[asa] Teaching religion in state schools

From: Randy Isaac <randyisaac@comcast.net>
Date: Sun Mar 04 2007 - 20:40:53 EST

Today's Boston Globe ran a story about a book by BU prof Stephen Prothero called "Religious Illiteracy" http://www.boston.com/news/education/higher/articles/2007/03/04/holy_book_learning/?page=1

He shows how little Americans know about the Bible and Christian faith and argues that the school system should teach religion, in a non-devotional sense. The article ends with this paragraph:

"And it's not only church-state watchdogs and atheists who are skeptical about whether teachers can pull off the non-devotional tightrope walk. "My own sense," says Mark Noll, an acclaimed historian at Notre Dame who is an evangelical Christian, "is that the Bible is a pretty explosive book. If students read it carefully, they'd be changed in a way that public schools couldn't handle -- and appropriately so."

We seem to have both low scientific literacy and low religious literacy in this country, if his statistics are right. No wonder we're having trouble communication the integration of the two.

In the same issue (it's rare enough for the Globe to have one good article, but two in one day??) Jeff Jacoby argues for the separation of school and state. http://www.boston.com/news/globe/editorial_opinion/oped/articles/2007/03/04/a_call_for_separation_of_school_and_state/ Now that would put science education in an very different situation! No more court cases. But the battles wouldn't cease, I'm sure.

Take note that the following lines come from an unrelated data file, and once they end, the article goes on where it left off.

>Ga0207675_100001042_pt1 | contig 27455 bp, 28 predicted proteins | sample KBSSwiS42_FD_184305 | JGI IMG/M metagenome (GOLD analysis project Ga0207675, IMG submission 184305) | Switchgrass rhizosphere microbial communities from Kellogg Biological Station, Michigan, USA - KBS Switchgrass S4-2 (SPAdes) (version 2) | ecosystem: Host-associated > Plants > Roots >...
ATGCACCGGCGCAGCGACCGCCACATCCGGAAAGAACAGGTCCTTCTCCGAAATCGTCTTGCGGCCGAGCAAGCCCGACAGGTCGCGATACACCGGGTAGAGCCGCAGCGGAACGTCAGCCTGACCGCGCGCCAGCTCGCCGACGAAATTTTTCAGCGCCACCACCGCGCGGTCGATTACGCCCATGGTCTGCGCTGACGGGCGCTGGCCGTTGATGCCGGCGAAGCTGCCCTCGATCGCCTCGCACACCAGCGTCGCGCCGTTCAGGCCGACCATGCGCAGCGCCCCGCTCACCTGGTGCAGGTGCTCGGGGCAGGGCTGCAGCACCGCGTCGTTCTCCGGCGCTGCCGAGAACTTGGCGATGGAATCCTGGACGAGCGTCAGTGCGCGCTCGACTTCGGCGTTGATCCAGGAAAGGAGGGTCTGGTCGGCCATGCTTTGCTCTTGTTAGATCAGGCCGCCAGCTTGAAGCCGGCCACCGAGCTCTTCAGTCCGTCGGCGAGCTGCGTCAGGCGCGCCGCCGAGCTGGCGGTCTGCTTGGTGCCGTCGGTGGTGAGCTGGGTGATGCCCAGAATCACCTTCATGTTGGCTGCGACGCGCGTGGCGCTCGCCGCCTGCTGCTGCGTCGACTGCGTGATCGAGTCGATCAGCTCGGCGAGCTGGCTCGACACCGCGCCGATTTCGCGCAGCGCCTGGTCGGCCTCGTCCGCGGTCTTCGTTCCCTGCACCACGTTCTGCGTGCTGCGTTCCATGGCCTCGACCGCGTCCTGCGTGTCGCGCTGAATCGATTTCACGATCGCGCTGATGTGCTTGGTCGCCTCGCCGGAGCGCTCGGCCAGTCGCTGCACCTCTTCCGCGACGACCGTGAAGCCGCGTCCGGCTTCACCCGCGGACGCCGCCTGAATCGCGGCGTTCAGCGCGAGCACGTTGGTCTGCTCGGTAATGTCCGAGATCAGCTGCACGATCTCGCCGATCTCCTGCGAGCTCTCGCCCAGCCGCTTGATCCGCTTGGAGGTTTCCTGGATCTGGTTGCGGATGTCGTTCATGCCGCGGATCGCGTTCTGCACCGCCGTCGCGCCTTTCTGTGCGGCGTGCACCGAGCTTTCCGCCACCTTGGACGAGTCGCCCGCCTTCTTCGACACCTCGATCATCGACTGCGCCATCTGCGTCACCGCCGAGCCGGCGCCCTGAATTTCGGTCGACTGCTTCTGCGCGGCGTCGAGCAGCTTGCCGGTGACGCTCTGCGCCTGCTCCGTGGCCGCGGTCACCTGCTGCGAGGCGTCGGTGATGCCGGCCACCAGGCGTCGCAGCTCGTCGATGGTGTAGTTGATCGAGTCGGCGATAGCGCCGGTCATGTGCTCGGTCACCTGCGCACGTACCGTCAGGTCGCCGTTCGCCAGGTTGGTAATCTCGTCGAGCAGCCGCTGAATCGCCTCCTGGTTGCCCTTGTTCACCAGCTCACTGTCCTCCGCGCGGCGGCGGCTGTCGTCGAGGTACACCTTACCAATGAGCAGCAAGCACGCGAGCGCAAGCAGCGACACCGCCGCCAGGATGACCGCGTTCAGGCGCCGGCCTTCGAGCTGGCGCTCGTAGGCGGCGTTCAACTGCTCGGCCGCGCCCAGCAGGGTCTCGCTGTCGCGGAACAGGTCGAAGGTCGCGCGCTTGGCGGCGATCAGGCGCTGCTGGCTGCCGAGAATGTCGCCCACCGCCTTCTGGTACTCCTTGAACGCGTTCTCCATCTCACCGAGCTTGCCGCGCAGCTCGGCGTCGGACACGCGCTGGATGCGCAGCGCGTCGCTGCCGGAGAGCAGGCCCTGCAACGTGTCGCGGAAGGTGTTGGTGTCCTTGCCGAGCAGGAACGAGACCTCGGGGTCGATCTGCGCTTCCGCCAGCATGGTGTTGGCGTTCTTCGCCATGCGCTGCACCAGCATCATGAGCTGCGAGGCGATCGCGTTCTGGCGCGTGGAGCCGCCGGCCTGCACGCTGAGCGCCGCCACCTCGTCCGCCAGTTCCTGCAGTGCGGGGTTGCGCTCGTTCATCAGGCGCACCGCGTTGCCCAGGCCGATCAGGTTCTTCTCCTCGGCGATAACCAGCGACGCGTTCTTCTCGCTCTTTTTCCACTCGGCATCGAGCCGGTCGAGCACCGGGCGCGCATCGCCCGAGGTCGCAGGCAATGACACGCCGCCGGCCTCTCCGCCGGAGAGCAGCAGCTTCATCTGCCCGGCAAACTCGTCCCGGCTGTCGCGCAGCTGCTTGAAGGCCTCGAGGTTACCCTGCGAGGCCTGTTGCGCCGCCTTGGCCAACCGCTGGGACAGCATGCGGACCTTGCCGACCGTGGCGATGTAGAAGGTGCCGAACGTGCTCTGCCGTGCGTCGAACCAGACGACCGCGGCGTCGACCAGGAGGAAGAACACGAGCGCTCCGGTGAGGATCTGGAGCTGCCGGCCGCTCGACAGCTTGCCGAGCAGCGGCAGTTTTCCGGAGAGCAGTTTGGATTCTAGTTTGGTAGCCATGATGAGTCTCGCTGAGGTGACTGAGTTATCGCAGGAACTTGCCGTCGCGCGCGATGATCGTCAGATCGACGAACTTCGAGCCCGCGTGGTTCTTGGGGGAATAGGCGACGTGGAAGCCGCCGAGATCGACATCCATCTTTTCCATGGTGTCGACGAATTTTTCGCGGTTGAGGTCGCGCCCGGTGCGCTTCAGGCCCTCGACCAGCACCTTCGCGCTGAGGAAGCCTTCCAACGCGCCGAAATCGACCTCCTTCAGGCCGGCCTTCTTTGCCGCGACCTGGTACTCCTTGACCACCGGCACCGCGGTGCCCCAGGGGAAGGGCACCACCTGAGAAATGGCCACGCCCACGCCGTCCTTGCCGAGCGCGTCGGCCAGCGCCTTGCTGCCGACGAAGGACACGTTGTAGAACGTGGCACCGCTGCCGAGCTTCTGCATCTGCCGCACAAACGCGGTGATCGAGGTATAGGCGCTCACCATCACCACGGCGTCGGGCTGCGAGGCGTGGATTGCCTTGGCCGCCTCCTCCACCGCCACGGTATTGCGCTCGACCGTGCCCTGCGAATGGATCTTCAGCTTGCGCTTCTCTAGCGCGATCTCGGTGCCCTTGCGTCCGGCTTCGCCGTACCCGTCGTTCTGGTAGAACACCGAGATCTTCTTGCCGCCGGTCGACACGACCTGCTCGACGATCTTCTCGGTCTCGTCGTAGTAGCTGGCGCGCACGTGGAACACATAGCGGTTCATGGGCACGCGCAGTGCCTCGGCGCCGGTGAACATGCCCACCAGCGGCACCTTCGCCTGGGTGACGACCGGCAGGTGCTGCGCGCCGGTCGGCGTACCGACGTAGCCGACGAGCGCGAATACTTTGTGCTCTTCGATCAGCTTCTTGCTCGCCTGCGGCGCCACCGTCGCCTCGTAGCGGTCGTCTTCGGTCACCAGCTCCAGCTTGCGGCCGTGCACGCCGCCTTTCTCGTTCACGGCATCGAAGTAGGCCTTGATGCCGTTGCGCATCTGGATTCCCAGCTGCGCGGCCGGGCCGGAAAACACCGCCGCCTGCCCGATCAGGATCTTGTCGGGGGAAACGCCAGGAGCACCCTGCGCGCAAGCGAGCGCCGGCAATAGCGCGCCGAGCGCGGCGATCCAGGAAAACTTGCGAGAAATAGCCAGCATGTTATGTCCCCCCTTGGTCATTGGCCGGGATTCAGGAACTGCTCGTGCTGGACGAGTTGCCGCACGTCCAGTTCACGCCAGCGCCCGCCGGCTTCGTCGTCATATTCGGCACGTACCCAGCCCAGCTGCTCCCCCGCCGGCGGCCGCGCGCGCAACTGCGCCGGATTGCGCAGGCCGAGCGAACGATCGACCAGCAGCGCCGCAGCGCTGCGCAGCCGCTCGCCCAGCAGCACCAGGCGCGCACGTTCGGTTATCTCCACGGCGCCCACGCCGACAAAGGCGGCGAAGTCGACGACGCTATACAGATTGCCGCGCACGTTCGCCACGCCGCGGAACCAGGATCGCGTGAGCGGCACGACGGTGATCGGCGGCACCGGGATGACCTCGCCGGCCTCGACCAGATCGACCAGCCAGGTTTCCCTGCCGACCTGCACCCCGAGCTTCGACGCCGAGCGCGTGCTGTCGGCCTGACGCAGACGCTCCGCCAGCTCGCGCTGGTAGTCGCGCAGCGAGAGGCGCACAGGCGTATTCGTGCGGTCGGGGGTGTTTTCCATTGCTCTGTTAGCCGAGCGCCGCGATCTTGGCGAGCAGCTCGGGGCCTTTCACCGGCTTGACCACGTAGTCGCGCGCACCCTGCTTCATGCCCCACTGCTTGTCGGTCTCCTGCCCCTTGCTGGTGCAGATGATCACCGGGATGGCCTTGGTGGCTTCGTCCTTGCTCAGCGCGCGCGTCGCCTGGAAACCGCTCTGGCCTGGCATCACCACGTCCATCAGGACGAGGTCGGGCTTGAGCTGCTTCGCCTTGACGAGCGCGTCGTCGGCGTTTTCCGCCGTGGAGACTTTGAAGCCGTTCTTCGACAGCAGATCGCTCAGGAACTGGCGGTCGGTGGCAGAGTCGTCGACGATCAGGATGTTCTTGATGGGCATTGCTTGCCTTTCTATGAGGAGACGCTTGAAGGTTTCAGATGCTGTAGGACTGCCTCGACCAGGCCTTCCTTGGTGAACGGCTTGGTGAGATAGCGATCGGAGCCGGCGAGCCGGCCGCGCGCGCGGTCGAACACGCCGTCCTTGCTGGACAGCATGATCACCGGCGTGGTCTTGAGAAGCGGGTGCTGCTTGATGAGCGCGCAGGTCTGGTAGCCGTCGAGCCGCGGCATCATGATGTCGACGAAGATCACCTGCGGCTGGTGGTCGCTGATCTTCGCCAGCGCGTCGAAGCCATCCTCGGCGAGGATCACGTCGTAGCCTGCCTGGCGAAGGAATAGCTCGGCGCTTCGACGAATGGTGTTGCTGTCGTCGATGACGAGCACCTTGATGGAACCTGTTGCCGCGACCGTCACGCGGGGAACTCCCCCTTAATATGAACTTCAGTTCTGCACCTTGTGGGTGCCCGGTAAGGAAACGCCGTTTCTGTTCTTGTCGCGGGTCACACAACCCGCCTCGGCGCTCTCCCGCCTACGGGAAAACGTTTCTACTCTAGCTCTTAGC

And completing an even more rare hat trick, the Globe ran this piece on the new book "The Human Touch" by Michael Frayn. http://www.boston.com/ae/books/articles/2007/03/04/complex_reflections_on_cosmos_and_consciousness/?page=1 You may recall his play "Copenhagen." One paragraph in this article is:

"All this said, there are moments when the artist breaks free. We get a lovely claim for fiction rather than fact as our paradigm. Would Darwin's evolution have produced its revolution in our sense of the world, without Genesis to precede it? And, this amiably shrewd unbeliever writes: "We have to know that God made man before we can understand that man made God.""


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Received on Sun Mar 4 20:41:44 2007

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